Difference between revisions of "Ceva's Theorem"

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== Example ==
 
== Example ==
 
Suppose AB, AC, and BC have lengths 13, 14, and 15.  If AF:FB = 2:5 and CE:EA = 5:8.  If BD = x and DC = y, then 10x = 40y, and x + y = 15.  From this, we find x = 12 and y = 3.
 
Suppose AB, AC, and BC have lengths 13, 14, and 15.  If AF:FB = 2:5 and CE:EA = 5:8.  If BD = x and DC = y, then 10x = 40y, and x + y = 15.  From this, we find x = 12 and y = 3.
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== See also ==
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* [[Menelaus' Theorem]]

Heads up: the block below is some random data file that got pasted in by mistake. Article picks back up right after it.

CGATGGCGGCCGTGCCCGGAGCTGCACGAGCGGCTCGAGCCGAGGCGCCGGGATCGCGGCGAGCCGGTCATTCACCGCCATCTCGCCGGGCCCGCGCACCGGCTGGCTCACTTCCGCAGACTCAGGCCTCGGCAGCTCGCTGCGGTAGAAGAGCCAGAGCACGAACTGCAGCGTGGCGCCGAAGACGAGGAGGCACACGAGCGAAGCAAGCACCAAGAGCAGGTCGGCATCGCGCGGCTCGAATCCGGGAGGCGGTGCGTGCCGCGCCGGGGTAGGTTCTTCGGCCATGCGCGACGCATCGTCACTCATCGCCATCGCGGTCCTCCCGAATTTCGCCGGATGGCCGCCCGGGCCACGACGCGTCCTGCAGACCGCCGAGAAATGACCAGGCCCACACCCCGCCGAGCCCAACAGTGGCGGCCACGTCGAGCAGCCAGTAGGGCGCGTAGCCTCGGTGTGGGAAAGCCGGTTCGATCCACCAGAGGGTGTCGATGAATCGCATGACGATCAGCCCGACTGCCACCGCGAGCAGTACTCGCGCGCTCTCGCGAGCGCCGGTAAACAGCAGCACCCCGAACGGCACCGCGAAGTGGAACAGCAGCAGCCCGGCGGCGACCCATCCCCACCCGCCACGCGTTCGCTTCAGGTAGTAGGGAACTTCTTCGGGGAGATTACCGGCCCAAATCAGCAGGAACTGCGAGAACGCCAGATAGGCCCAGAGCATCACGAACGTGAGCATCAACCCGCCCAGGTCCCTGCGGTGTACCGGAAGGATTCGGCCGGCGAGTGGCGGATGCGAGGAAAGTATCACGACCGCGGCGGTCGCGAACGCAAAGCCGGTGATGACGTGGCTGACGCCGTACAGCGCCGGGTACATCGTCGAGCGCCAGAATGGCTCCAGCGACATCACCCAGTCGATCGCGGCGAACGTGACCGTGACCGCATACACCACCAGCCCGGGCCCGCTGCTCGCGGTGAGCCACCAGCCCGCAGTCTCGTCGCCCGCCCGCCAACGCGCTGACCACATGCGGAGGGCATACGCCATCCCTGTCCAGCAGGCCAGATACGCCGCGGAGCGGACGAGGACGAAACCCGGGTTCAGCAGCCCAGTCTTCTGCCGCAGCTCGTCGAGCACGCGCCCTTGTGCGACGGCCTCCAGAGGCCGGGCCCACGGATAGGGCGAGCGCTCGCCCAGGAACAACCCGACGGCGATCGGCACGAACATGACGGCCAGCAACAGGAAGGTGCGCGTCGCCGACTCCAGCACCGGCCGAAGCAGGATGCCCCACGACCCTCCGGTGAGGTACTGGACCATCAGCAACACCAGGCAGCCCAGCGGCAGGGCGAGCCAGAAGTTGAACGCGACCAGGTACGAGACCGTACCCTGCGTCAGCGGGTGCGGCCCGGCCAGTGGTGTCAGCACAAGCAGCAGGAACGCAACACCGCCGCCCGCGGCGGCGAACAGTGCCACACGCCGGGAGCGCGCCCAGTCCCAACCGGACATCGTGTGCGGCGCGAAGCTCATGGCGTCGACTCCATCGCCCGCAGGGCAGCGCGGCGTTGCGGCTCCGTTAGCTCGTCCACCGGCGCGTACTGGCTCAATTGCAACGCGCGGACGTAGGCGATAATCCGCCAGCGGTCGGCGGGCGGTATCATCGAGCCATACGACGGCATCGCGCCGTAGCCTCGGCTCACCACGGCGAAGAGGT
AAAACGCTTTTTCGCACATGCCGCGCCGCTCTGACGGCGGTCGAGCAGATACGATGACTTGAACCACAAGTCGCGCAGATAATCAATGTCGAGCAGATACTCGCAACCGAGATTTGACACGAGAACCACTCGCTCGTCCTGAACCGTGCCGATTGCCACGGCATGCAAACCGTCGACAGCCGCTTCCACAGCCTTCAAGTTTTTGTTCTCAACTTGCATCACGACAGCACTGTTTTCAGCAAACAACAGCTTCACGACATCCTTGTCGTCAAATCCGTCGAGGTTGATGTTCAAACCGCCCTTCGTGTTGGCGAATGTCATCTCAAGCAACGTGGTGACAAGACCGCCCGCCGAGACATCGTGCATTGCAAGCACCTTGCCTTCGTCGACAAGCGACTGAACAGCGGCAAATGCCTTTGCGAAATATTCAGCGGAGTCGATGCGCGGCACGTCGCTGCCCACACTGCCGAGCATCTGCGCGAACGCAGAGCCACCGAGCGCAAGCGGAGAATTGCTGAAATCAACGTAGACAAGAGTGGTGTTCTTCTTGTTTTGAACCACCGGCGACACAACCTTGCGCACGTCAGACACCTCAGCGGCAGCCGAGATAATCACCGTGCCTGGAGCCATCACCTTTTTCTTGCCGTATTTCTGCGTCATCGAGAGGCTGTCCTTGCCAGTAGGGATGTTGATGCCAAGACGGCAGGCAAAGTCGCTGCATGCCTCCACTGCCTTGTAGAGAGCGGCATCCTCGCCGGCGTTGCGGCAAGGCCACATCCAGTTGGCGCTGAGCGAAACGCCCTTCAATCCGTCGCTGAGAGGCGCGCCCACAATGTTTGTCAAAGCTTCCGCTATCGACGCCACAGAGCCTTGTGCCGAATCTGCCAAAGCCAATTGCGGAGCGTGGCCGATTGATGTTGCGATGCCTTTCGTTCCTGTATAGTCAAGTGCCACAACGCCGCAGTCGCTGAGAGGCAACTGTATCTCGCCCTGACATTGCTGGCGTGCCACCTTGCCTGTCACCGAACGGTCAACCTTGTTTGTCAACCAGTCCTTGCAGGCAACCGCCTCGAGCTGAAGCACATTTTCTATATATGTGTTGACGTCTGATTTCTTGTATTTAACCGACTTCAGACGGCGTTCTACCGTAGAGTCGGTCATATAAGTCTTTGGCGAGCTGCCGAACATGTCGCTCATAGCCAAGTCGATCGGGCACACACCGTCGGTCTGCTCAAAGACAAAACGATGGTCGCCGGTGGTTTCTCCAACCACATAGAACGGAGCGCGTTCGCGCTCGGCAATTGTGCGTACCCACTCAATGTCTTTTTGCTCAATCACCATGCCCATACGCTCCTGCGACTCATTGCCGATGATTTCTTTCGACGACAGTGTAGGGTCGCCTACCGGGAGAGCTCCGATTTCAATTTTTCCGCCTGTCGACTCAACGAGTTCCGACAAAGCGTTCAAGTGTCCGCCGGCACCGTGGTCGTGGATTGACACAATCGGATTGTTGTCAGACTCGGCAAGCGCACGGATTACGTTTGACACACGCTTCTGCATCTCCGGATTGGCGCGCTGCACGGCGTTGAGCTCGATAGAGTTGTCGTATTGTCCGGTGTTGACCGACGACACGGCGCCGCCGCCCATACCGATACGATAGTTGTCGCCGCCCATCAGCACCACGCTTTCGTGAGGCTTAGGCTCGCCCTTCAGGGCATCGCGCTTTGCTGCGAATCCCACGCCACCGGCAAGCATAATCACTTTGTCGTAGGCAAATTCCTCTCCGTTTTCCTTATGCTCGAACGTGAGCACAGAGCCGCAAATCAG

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* [[Stewart's Theorem]]

Revision as of 19:46, 18 June 2006

Ceva's Theorem is an algebraic statement regarding the lengths of cevians in a triangle.


Statement

(awaiting image)
A necessary and sufficient condition for AD, BE, CF, where D, E, and F are points of the respective side lines BC, CA, AB of a triangle ABC, to be concurrent is that


$BD * CE * AF = +DC * EA * FB$


where all segments in the formula are directed segments.

Example

Suppose AB, AC, and BC have lengths 13, 14, and 15. If AF:FB = 2:5 and CE:EA = 5:8. If BD = x and DC = y, then 10x = 40y, and x + y = 15. From this, we find x = 12 and y = 3.

See also

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